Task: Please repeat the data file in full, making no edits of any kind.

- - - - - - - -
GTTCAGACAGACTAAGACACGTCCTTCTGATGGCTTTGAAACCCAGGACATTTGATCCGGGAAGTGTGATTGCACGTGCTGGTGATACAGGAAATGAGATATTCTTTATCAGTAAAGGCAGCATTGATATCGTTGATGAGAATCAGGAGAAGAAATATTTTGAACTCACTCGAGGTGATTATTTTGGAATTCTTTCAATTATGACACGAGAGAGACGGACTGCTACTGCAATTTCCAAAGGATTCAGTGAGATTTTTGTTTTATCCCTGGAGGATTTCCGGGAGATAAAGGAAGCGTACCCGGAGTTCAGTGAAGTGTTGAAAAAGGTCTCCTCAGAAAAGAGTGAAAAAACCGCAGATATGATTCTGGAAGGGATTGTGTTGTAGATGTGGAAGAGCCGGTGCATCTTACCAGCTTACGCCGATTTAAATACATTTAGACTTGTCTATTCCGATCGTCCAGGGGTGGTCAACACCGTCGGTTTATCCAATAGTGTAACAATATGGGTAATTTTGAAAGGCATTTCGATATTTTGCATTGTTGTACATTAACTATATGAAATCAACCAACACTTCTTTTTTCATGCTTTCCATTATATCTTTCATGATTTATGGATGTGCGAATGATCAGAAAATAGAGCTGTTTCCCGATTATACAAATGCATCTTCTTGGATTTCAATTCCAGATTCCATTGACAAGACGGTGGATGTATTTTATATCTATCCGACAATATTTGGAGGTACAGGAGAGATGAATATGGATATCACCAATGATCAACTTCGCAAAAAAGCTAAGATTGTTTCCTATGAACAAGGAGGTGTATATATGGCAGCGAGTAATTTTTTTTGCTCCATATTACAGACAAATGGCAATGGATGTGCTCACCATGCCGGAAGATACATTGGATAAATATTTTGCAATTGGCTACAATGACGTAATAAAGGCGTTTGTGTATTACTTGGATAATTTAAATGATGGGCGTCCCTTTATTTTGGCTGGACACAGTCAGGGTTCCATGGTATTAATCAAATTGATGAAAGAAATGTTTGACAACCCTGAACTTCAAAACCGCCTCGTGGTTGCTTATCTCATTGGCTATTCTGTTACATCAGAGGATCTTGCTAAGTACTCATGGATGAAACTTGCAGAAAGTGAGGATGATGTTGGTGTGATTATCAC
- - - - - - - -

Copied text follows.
GTTCAGACAGACTAAGACACGTCCTTCTGATGGCTTTGAAACCCAGGACATTTGATCCGGGAAGTGTGATTGCACGTGCTGGTGATACAGGAAATGAGATATTCTTTATCAGTAAAGGCAGCATTGATATCGTTGATGAGAATCAGGAGAAGAAATATTTTGAACTCACTCGAGGTGATTATTTTGGAATTCTTTCAATTATGACACGAGAGAGACGGACTGCTACTGCAATTTCCAAAGGATTCAGTGAGATTTTTGTTTTATCCCTGGAGGATTTCCGGGAGATAAAGGAAGCGTACCCGGAGTTCAGTGAAGTGTTGAAAAAGGTCTCCTCAGAAAAGAGTGAAAAAACCGCAGATATGATTCTGGAAGGGATTGTGTTGTAGATGTGGAAGAGCCGGTGCATCTTACCAGCTTACGCCGATTTAAATACATTTAGACTTGTCTATTCCGATCGTCCAGGGGTGGTCAACACCGTCGGTTTATCCAATAGTGTAACAATATGGGTAATTTTGAAAGGCATTTCGATATTTTGCATTGTTGTACATTAACTATATGAAATCAACCAACACTTCTTTTTTCATGCTTTCCATTATATCTTTCATGATTTATGGATGTGCGAATGATCAGAAAATAGAGCTGTTTCCCGATTATACAAATGCATCTTCTTGGATTTCAATTCCAGATTCCATTGACAAGACGGTGGATGTATTTTATATCTATCCGACAATATTTGGAGGTACAGGAGAGATGAATATGGATATCACCAATGATCAACTTCGCAAAAAAGCTAAGATTGTTTCCTATGAACAAGGAGGTGTATATATGGCAGCGAGTAATTTTTTTTGCTCCATATTACAGACAAATGGCAATGGATGTGCTCACCATGCCGGAAGATACATTGGATAAATATTTTGCAATTGGCTACAATGACGTAATAAAGGCGTTTGTGTATTACTTGGATAATTTAAATGATGGGCGTCCCTTTATTTTGGCTGGACACAGTCAGGGTTCCATGGTATTAATCAAATTGATGAAAGAAATGTTTGACAACCCTGAACTTCAAAACCGCCTCGTGGTTGCTTATCTCATTGGCTATTCTGTTACATCAGAGGATCTTGCTAAGTACTCATGGATGAAACTTGCAGAAAGTGAGGATGATGTTGGTGTGATTATCAC